“Enchantment: Remembering Back into Maxfield Parrish”
On a rainy January afternoon, I had nothing but a mind-numbing vista of meetings spread out over my afternoon. The day was gray; I was blue. I decided that in the hour I had available that I would drive up to Skinner’s Butte, one of Eugene, Oregon’s few local high-ish places. The view from there is down Willamette Street through Eugene, across the valley floor to Spencer’s Butte.
I took a variety of photographs using my Panasonic Lumix 5 because the act of looking through the lens gathers my scattered thoughts, brings me back to center, anchors me in the present moment where I belong.
The little park on top of the Butte was built in 1914. I don’t know when the cement viewing platform was built, but it features two large, elegant, ball – topped cement pillars about four feet tall. I placed one on the left side of the camera frame with Spencer’s Butte in the background.
That evening, as a reward for having survived the meetings, I played with the few images I had taken, moving them in and out of photo apps on my iPad. As I played with the pillar and mountain image in an app called Distressed FX, I found a combination of golden glow and deep blue that I found suddenly very compelling.
I paused and ask myself why, and I realized I was forcibly reminded of the Maxfield Parrish paintings in my childhood edition of Arabian Nights. That memory took me to such a deep, beginning place as a child. I used pour over each richly colored plates, wondering especially about what I would now call architectural details – giant urns that a child could – and did in one of Scheherazade’s stories – hide in; open-air colonnades with huge pillars framing a wilderness scene of craggy mountains and free tumbling waterfalls.
I loved this painting as a child; so much so that five decades later somehow I remembered the ball-topped pillar in the upper right on the staircase. When I photographed a similar pillar in indigo and gold (photograph, below), my soul flowered with pleasure.
As a child of the Pacific Northwest, I understood the wilderness scenes, but I went back again and again to wonder about how broad stairs, shrines, gazebos, fountains and urns got out there in the mountains. The figures, which I now see as romanticized, were just other children to me, children from the Arabian Nights stories that informed the images.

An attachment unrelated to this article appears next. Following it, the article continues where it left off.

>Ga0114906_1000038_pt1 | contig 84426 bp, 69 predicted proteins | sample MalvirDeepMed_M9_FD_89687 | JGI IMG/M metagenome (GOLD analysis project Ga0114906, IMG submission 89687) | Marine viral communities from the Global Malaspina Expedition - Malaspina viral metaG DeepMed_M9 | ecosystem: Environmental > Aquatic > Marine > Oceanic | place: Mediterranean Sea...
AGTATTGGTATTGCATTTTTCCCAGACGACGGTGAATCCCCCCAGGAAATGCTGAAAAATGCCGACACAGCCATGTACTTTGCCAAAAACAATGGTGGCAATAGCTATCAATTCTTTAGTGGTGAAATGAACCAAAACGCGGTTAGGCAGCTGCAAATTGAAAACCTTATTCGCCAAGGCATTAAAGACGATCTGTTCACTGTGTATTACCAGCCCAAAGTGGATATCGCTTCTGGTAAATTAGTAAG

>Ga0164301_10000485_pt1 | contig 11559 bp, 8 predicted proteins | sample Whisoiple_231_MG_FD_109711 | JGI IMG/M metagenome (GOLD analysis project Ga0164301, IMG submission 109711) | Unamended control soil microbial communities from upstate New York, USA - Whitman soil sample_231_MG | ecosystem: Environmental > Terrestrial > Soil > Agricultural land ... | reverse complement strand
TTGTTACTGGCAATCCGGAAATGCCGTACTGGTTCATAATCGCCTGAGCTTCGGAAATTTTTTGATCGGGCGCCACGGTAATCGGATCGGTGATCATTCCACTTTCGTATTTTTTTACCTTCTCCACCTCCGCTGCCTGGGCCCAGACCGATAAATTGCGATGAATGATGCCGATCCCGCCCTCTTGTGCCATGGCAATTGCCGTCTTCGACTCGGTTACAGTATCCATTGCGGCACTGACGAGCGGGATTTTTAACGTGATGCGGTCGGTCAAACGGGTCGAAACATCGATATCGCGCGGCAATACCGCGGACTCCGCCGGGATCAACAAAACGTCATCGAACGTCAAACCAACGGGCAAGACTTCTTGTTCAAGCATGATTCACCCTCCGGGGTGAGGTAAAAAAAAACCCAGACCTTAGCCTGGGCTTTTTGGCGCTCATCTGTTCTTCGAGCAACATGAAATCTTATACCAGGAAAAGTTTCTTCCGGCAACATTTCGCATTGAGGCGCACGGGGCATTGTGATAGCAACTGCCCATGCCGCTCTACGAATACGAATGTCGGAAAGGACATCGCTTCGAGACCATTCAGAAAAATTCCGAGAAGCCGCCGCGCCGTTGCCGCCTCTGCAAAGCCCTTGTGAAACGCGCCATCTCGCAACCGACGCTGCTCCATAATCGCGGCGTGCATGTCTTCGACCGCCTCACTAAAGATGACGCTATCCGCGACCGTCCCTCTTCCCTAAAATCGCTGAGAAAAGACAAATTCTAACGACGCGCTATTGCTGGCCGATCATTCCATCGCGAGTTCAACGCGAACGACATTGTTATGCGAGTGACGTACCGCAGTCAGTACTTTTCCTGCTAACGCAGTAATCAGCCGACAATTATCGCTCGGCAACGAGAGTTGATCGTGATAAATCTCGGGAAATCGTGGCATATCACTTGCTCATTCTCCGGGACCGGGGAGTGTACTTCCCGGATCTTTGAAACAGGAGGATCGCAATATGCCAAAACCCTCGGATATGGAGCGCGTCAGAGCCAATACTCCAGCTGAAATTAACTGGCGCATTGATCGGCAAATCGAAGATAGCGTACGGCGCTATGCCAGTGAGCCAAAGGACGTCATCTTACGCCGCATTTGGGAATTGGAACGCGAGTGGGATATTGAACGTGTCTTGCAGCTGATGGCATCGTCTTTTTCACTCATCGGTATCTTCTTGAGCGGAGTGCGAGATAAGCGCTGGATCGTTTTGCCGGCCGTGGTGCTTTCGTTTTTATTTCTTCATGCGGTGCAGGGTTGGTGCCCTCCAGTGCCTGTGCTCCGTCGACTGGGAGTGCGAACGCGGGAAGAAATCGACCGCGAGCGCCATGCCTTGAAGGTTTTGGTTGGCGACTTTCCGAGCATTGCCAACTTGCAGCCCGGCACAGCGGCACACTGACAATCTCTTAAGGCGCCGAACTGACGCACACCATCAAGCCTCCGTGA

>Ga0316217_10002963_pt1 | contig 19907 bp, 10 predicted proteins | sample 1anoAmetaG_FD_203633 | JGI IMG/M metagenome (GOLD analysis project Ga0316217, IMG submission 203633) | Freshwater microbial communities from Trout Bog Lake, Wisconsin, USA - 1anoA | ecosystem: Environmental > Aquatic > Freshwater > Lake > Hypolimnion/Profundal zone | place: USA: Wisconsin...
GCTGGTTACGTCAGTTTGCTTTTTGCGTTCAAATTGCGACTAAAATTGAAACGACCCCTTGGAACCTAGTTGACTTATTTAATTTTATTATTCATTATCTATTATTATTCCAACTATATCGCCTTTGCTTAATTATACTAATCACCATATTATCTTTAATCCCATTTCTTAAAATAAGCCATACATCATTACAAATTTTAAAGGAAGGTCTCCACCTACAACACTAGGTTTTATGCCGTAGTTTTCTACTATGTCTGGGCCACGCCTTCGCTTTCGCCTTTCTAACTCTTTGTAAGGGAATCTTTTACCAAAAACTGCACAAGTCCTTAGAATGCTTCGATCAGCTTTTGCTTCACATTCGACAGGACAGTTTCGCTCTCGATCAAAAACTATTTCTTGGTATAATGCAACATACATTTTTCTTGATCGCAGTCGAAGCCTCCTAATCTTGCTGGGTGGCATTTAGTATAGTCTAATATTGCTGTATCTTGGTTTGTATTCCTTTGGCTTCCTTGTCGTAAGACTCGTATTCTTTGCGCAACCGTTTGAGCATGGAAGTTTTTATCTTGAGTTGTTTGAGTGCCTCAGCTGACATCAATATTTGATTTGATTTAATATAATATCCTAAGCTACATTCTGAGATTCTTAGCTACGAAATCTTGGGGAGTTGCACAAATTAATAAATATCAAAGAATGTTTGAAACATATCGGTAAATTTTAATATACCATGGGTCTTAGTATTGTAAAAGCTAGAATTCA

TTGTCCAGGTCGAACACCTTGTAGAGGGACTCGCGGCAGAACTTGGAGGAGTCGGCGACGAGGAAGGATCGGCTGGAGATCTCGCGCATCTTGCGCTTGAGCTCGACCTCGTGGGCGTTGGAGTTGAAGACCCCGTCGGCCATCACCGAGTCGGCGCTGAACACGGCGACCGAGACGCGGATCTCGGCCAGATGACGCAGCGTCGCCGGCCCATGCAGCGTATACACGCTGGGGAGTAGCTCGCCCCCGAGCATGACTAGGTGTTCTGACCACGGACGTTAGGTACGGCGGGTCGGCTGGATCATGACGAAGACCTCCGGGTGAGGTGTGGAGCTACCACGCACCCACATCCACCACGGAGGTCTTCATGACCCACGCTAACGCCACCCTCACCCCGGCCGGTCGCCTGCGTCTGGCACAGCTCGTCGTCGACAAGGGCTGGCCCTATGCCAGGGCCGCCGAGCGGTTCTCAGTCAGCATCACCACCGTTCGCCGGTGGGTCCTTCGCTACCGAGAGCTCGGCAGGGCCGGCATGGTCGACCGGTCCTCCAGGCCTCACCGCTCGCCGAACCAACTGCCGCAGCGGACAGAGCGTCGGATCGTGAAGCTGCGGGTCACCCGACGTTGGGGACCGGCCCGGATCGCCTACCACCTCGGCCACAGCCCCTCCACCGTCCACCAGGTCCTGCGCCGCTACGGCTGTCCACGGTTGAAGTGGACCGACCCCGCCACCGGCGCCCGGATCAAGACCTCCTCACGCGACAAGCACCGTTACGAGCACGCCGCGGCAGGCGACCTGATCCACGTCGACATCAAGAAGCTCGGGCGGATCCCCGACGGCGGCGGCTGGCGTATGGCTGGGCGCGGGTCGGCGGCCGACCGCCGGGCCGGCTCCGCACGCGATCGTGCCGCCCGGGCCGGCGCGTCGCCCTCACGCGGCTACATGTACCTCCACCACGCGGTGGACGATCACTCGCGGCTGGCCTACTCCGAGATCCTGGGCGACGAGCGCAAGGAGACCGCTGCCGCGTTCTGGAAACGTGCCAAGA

Maxfield Parrish is famous for his rich blues – a certain shade was even named after him, “Parrish blue.” His contrasting color was gold, and in between he painted with a saturated palette of violets, deep indigo, and gold, gold, and more gold. I understood this palette, too, as not romantic, but as a reflection of the mountainous, sun-drenched world I knew.
My most passionate images spring from the source waters of my childhood. A spring moves underground among gravel bars and root complexes gathering minerals and scents so subtle and wild that the human nose can’t detect them.
At unexpected folds of the landscape, the springs emerge such as those at Indigo Springs that form the headwaters of my home river, the Willamette.
Source imagery, that is, images that call to me, that evoke my passion or wonder, that transfix me with luminous unspoken power–like spring water have moved under my conscious mind tangling together the memories of what is called the family romance, the wild places, the secret places I knew so well, the story books I read – the stories I revisited again and again, the illustrations that pulled me into exotic landscapes.
I understand that I have a Romantic with a capital R imagination. I understand that in my visual art, I am always unconsciously striving to reveal the luminous traces of the Mystery behind all things.
The further I move away from childhood, the more something in me longs to loop back and reinhabit part of who I was then; a longing to complete the circle of time that is unique to me.